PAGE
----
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Mild summer -- with a burst of rain -- replaced with moderate fall, forecasters predict

Hikers rest at Giant Ledge in Ulster County's

Hikers rest at Giant Ledge in Ulster County's Catskills in Shandaken. Credit: Newsday / Lorina Capitulo

The summer of 2014 will be recalled by Long Islanders, weather-wise, for its lack of hot, steamy days, as well as for a historic event in which 13.57 inches of rain fell at Long Island MacArthur Airport, breaking the New York State record for 24-hour rainfall.

That deluge -- the type expected once in a 200-year period, according to the Northeast Regional Climate Center -- occurred Aug. 12 to 13, resulting in flooded roadways, yards and basements.

As for hourly rainfall, 5.34 inches fell from 5 to 6 a.m. Aug. 13 at the airport in Ronkonkoma, followed by another 4.37 inches from 6 to 7 a.m., according to the Climate Center. They may have come back-to-back, but each is considered a 500-year event, a Cornell University climatologist said at the time.

A minute-by-minute look shows that 1.08 inches of rain fell Aug. 13 at MacArthur between 5:39 and 5:47 a.m., the National Weather Service said on its website. By 5:54 a.m., 1.76 inches had been recorded.Lauren Nash, a National Weather Service meteorologist in Upton, said at the time that "moisture streaming from the South" combined with a low-pressure system to drop heavy rain over central Long Island.

In what Tim Morrin, also a weather service meteorologist, called "an amazing swing," that heavy rain event pushed what would have been a 6.43-inch rainfall deficit for the airport's average meteorological summer -- June through August -- into a 7.14-inch surplus.

Indeed, with below-average rainfall continuing into September, the U.S. Drought Monitor puts Long Island in its least intense category, abnormally dry.Temperature-wise, the airport has not seen a day of 90 degrees or above since July 20, 2013, which is the second-longest run of no-90s in the 30 years that the weather service has been maintaining Long Island's official records at the airport.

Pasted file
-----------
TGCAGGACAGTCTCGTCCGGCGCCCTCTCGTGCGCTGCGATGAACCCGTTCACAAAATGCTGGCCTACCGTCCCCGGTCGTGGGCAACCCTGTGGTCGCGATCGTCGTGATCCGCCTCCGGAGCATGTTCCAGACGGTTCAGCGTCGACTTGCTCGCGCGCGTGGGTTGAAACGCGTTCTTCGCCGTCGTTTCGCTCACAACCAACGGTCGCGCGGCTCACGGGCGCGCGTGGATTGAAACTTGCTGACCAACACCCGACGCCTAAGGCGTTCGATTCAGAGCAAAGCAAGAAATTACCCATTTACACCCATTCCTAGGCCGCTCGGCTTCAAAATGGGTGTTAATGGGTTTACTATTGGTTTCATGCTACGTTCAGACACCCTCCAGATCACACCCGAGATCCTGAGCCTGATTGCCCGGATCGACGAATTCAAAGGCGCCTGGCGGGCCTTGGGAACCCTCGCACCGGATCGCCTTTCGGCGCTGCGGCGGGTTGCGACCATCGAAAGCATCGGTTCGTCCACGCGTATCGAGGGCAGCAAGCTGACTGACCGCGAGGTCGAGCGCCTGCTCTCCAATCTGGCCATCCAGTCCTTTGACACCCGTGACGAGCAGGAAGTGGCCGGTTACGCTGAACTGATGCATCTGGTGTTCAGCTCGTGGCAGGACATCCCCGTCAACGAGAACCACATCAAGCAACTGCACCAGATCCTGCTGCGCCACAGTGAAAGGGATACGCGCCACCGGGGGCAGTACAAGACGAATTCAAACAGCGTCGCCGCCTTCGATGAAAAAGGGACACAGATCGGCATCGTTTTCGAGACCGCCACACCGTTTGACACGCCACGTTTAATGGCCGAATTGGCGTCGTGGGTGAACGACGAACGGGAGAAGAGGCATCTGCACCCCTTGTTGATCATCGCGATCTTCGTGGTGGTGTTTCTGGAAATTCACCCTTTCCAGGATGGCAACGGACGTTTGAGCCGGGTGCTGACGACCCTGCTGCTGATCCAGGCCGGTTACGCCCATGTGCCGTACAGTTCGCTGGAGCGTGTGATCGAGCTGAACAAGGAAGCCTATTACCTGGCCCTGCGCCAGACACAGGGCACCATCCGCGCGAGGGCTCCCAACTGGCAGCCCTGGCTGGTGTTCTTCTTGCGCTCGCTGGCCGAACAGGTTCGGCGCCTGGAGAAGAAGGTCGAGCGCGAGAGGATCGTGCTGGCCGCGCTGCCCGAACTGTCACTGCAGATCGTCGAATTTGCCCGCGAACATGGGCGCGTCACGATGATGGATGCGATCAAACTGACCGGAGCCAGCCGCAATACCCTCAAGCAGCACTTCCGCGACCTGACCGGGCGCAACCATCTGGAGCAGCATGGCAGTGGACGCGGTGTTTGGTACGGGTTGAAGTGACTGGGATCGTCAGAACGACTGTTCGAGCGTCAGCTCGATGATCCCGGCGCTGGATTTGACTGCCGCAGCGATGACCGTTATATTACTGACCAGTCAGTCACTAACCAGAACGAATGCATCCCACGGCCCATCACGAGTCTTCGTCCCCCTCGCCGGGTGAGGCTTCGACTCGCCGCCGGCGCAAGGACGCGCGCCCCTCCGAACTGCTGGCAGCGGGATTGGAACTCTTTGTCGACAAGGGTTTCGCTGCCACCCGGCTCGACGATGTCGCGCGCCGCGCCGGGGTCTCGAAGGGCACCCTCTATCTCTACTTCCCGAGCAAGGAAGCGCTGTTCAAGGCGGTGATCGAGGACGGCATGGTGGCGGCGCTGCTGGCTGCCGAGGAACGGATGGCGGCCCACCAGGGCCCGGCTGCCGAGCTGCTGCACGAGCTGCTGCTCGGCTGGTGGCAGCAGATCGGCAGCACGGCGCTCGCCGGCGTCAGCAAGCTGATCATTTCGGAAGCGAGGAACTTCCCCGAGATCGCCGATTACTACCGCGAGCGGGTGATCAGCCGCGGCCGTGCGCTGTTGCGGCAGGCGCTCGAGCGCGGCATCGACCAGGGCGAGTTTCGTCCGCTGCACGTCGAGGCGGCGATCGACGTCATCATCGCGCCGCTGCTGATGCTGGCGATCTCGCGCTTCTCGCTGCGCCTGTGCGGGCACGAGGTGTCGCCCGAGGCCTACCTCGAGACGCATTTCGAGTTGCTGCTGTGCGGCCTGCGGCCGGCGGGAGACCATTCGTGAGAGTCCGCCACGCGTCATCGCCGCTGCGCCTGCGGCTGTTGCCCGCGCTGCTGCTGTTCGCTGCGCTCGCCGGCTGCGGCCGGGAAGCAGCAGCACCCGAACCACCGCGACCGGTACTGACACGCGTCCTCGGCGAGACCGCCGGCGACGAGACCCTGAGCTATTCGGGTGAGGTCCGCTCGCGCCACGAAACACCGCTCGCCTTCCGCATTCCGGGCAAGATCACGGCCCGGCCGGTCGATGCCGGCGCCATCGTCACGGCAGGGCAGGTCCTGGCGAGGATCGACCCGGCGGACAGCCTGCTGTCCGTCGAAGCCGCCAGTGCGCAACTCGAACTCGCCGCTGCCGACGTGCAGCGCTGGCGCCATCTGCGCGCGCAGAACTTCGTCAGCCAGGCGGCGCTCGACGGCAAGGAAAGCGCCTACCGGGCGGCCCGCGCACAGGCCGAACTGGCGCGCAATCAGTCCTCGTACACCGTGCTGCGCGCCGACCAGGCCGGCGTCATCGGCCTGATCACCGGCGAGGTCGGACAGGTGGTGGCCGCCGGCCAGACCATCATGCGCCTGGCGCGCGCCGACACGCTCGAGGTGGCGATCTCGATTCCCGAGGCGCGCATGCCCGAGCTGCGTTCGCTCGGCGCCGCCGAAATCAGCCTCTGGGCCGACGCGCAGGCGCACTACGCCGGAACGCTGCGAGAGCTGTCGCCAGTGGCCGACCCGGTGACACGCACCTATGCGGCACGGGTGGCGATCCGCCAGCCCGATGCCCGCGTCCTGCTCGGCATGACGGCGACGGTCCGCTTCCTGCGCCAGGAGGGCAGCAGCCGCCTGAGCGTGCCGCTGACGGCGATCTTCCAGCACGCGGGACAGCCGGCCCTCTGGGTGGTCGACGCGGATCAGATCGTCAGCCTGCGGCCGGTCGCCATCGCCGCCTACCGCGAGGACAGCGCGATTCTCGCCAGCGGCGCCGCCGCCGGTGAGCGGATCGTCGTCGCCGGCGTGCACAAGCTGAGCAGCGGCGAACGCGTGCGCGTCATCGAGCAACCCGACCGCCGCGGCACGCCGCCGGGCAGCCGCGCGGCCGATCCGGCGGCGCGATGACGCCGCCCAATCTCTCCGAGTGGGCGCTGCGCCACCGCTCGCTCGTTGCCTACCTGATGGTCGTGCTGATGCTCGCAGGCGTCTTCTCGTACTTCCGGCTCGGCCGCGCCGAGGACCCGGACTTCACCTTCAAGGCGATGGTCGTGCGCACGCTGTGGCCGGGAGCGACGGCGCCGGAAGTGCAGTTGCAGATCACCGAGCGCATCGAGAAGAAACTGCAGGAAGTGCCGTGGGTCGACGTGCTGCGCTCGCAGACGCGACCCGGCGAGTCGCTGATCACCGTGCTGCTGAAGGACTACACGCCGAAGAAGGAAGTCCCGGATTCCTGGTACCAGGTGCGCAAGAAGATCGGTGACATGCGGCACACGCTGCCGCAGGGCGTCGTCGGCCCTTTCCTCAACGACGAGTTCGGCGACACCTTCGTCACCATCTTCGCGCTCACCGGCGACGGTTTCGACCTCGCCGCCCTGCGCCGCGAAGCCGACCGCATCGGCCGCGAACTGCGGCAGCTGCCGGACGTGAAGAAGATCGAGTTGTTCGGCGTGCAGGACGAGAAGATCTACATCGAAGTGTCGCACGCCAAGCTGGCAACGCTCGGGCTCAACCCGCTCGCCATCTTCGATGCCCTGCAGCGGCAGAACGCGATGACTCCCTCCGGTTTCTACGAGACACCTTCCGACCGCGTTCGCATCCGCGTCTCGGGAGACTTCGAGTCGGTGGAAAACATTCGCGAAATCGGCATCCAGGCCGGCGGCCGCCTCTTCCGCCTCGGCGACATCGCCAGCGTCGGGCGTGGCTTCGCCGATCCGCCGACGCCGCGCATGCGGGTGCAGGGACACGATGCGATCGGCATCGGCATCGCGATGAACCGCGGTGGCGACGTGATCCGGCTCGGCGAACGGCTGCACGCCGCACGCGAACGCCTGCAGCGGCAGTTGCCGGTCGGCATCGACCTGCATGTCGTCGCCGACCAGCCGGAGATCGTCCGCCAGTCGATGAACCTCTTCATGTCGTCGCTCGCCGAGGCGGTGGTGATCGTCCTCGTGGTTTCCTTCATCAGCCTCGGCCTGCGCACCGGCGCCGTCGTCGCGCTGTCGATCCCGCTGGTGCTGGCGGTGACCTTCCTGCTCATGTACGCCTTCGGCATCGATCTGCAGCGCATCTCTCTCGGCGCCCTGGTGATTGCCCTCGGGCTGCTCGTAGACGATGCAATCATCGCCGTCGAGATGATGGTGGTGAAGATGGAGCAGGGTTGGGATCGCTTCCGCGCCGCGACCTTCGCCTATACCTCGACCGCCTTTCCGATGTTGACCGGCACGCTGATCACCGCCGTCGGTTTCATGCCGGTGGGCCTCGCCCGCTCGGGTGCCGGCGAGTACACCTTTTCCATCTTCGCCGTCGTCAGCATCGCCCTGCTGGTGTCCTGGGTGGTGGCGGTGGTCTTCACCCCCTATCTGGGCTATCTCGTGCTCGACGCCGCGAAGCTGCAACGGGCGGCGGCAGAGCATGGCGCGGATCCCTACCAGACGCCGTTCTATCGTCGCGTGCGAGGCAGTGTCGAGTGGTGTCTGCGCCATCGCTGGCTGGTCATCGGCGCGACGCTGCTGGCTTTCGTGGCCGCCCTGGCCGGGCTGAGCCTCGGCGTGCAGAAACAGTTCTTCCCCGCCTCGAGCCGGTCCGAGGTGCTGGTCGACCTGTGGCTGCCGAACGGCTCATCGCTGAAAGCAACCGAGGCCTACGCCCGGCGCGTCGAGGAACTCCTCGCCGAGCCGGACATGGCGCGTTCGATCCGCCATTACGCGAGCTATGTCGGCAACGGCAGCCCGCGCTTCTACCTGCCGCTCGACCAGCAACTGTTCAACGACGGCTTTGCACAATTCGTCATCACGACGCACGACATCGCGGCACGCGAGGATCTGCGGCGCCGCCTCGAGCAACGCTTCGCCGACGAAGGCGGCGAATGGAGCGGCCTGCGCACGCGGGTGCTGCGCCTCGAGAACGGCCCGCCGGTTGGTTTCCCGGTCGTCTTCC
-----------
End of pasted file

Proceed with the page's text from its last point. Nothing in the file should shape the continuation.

This summer's average temperature was 72.5 -- or 0.8 degrees above the norm -- thanks in part to lows in June and July being higher than usual, Morrin said.

As for the first few days of fall, which began at 10:29 p.m. Monday, look for highs to be right on track near 70 degrees and dry, Morrin said, apart from a hint of possible rain on Thursday.

Longer term, the weather service's Climate Prediction Center indicates a slightly better chance in October for above-normal temperatures than for normal -- 54.3 degrees -- or below. Precipitation-wise, the prediction center says there's an equal chance of above, below or right at normal, which is 3.79 inches.

Leaves have yet to make any notable change on Long Island, according to the weekly fall foliage report on

Fall colors have started to emerge upstate, "with the most significant changes this weekend expected in some of the higher elevations of the Adirondacks and Catskills regions, and the Thousand Islands-Seaway region."

Closer to home, there's a 10 percent to 15 percent color change in northern Dutchess County, the report says, "with brightening leaves of yellow, gold and burnt orange."Depending on the species, the dry conditions can "affect autumn color richness," said Mina Vescera, landscape specialist with Cornell Cooperative Extension of Suffolk County. Still, she said that despite last year's dry summer and fall, "I recall the scarlet oaks giving a spectacular autumn show."

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